2. Extract patches from your branch.
  3. Git pull fetches from origin by default and merges into the current branch.
  4. Immediately after pulling, look at the changes done upstream since last time we checked, only in the area we are interested in.
  5. Fetch from a specific branch from a specific repository and merge.
  6. Revert the pull.
  7. Garbage collect leftover objects from reverted pull.
  8. From time to time, obtain official tags from the origin and store them under .git/refs/tags/.

Git resources:

Terminal Back to top

Terminal commands for UNIX platform.

Encrypt / decrypt single file using OpenSSL

$ openssl aes-256-cbc -salt -in <file_name> -out <file_name>.aes # Encrypt
$ openssl aes-256-cbc -d -salt -in <file_name>.aes -out <file_name> # Decrypt

Tar and encrypt / decrypt a whole directory

$ tar -cf - <directory_name> | openssl aes-256-cbc -salt -out <directory_name>.tar.aes # Encrypt
$ openssl aes-256-cbc -d -salt -in <directory_name>.tar.aes | tar -x -f - # Decrypt

Tar zip and encrypt / decrypt a whole directory

$ tar -zcf - <directory_name> | openssl aes-256-cbc -salt -out <directory_name>.tar.gz.aes # Encrypt
$ openssl aes-256-cbc -d -salt -in <directory_name>.tar.gz.aes | tar -xz -f - # Decrypt

Vi Editor commands

# The Basics
# Press [ESC] button to access command mode.

# Insert
$ a # Append new text after the cursor
$ i # Insert new text before the cursor
$ o # Insert a new line below the line you're currently on and start entering text
$ O # Insert a new line above the line you're currently on and start entering text

# Quit
$ :w new_file_name # Save the file to new_file_name
$ :wq or :x # Save and quit
$ :q! # Quit without saving

# Search and Move
$ /string # Search forward for string
$ ?string # Search back for string
$ n # Search for next instance of string
$ N # Search for previous instance of string
$ { # Move a paragraph back
$ } # Move a paragraph forward
$ 1G # Move to the first line of the file
$ nG # Move to the n th line of the file
$ G # Move to the last line of the file
$ :%s/OLD/NEW/g # Search and replace every occurrence

# Delete text
$ dd # Delete current line
$ D # Delete to the end of the line
$ dw # Delete word
$ x # Delete character

# Editing
$ yy # Copy the line the cursor is on
$ p # Paste the copied line after the line the cursor is currently on
$ u # Undo last
$ U # Undo all changes to current line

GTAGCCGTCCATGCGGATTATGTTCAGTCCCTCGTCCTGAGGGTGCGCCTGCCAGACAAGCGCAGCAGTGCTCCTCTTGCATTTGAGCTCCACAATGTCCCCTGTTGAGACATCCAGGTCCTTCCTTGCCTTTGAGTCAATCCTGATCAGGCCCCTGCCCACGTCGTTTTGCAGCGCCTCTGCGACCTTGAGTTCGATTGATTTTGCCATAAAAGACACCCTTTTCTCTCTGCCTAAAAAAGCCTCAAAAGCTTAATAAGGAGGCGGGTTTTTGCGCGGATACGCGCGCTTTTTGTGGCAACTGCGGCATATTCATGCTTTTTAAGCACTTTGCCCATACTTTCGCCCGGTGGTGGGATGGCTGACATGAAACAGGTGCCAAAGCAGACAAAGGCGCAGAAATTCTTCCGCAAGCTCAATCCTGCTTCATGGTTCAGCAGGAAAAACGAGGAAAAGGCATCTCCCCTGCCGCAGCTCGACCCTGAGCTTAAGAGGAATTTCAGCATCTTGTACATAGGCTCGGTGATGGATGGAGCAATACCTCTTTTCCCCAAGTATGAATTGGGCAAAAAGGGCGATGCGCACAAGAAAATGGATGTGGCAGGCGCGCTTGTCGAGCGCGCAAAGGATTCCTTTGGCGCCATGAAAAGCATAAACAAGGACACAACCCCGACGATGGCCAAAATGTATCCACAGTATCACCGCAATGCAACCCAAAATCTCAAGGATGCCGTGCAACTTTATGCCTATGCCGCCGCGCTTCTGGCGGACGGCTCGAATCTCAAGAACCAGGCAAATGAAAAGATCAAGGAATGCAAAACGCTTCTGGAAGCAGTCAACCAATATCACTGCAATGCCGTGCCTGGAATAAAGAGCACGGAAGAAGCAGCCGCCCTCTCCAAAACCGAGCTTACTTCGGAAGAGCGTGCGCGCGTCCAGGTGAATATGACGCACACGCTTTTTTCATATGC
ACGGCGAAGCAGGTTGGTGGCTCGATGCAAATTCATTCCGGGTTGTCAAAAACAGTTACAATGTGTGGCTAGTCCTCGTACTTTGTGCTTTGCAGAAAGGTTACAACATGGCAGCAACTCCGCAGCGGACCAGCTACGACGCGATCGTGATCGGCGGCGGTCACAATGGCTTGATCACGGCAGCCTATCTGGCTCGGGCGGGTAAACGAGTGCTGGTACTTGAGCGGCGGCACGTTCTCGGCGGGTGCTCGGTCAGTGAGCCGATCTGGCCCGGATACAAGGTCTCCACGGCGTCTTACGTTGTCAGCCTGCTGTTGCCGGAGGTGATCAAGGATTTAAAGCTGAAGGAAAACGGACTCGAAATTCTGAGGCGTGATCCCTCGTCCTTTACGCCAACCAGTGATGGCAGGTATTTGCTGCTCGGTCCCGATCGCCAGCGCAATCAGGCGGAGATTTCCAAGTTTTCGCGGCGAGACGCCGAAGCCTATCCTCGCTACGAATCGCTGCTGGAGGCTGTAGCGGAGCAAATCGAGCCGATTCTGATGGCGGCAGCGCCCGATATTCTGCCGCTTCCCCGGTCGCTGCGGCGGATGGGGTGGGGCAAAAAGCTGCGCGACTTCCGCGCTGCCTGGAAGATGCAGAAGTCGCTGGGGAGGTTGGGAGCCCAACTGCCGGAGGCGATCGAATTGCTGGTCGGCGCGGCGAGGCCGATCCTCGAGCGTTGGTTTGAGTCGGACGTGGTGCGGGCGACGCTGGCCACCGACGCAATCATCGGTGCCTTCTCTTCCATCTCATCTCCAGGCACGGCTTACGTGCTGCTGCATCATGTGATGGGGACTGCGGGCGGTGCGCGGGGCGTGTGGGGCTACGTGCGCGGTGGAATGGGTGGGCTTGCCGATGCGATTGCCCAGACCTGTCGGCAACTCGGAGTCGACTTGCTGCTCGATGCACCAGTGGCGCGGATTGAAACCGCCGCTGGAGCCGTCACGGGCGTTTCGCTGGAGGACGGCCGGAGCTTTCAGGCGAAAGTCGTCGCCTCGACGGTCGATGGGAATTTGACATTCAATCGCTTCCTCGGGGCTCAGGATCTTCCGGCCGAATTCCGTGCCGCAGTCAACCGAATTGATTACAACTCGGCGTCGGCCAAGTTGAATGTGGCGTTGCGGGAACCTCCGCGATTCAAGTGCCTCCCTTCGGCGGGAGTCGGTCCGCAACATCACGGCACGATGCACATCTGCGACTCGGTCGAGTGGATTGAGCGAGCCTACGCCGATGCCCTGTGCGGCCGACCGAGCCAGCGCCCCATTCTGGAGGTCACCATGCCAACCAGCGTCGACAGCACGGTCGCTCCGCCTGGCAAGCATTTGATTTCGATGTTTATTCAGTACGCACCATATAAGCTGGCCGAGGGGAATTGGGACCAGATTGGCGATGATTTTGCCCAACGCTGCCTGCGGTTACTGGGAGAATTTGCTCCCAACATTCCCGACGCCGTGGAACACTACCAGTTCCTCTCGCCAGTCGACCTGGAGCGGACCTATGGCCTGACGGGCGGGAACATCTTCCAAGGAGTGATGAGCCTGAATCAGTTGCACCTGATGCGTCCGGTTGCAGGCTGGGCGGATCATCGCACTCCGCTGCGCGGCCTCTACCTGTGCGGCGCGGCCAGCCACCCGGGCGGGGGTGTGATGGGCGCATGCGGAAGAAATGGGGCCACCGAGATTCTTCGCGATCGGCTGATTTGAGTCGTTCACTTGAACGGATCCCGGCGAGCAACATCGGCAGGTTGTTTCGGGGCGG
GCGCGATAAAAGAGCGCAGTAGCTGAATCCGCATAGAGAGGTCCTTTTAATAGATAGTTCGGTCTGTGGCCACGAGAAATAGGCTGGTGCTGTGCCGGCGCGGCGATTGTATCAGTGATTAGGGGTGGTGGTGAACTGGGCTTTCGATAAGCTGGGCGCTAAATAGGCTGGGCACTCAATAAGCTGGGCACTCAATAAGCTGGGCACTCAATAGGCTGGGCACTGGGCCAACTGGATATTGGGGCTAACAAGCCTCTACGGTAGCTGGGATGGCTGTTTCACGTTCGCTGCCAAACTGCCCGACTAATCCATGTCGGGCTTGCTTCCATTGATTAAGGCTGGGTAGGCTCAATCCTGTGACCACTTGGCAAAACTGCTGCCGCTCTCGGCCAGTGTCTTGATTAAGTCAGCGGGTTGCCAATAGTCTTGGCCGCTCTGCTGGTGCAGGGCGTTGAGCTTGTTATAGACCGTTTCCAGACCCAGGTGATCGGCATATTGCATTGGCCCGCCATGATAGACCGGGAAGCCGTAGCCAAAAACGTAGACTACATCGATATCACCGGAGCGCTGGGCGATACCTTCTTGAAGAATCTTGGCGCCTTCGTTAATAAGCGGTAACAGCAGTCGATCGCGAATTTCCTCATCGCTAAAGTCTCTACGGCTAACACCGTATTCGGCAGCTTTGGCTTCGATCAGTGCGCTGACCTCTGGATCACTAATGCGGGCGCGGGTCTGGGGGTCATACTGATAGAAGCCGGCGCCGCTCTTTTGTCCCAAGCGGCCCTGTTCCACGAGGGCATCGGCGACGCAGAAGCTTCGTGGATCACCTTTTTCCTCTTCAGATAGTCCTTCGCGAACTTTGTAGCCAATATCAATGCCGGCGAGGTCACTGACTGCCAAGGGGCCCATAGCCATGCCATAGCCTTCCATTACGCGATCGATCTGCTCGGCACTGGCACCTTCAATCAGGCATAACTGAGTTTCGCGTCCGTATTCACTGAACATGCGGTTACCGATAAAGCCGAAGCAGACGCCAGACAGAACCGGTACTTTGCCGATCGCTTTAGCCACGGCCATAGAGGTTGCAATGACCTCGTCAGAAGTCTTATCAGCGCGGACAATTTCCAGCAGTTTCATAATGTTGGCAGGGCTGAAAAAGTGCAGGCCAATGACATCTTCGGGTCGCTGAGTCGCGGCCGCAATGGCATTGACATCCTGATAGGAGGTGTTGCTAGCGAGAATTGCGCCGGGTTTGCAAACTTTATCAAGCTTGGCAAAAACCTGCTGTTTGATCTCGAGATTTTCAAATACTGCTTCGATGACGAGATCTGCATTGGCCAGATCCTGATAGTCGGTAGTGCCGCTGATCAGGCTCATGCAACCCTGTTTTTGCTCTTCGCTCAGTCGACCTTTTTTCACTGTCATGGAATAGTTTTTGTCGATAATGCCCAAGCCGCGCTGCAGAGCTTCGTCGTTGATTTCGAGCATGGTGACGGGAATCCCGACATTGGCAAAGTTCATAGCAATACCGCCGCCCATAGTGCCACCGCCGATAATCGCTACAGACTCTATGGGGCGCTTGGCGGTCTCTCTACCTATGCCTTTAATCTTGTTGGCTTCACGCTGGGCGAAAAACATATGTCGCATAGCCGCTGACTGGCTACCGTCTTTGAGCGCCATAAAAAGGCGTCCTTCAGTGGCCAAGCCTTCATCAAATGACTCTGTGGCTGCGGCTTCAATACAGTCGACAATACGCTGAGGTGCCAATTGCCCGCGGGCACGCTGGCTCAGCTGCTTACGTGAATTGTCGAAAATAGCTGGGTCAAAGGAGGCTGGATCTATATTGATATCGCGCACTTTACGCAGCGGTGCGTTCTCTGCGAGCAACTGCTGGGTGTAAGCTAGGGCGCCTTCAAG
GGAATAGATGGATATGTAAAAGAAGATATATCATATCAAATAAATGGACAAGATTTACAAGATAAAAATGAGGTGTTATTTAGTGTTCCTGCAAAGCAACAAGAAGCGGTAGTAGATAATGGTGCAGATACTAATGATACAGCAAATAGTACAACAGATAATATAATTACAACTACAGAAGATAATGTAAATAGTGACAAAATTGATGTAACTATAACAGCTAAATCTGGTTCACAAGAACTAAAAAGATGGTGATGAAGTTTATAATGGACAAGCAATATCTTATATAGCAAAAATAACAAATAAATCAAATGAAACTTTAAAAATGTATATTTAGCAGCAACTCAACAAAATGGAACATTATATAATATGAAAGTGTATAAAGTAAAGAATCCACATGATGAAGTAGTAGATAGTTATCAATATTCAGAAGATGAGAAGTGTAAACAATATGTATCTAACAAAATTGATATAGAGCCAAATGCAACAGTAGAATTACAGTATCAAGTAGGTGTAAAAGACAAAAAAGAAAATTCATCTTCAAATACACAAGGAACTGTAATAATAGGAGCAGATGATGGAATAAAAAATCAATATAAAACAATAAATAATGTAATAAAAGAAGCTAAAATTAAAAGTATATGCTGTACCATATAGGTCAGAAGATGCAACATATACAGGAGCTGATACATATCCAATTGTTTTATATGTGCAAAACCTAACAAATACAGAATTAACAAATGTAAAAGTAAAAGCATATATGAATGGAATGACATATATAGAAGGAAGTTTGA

Check file hashes with OpenSSL

$ openssl md5 file.tar.gz # Generate an md5 checksum from file
$ openssl sha1 file.tar.gz # Generate an sha1 checksum from file
$ openssl rmd160 file.tar.gz # Generate a RIPEMD-160 checksum from file

Miscellaneous commands

$ which command # Show full path name of command
$ time command # See how long a command takes to execute
$ time cat # Use time as stopwatch. Ctrl-c to stop
$ set | grep $USER # List the current environment
$ cal -3 # Display a three month calendar
$ date 10022155 # Set date and time
$ whatis grep # Display a short info on the command or word
$ whereis java # Search path and standard directories for word
$ setenv varname value # Set env. variable varname to value (csh/tcsh)
$ export varname="value" # set env. variable varname to value (sh/ksh/bash)
$ pwd # Print working directory
$ mkdir -p /path/to/dir # no error if existing, make parent dirs as needed
$ rmdir /path/to/dir # Remove directory
$ rm -rf /path/to/dir # Remove directory and its content (force)
$ cp -la /dir1 /dir2 # Archive and hard link files instead of copy
$ cp -lpR /dir1 /dir2 # Same for FreeBSD
$ cp unixtoolbox.xhtml{,.bak} # Short way to copy the file with a new extension
$ mv /dir1 /dir2 # Rename a directory
$ ls -1 # list one file per line
$ history | tail -50 # Display the last 50 used commands
$ alias pi="ssh 192.168.1.5 -l pi" # Use alias to quickly execute frequent task/command
$ sudo -i # To run as root

Terminal resources:

HTML Back to top

HTML stands for Hypertext Markup Language. These were heavily used HTML structures and best practices.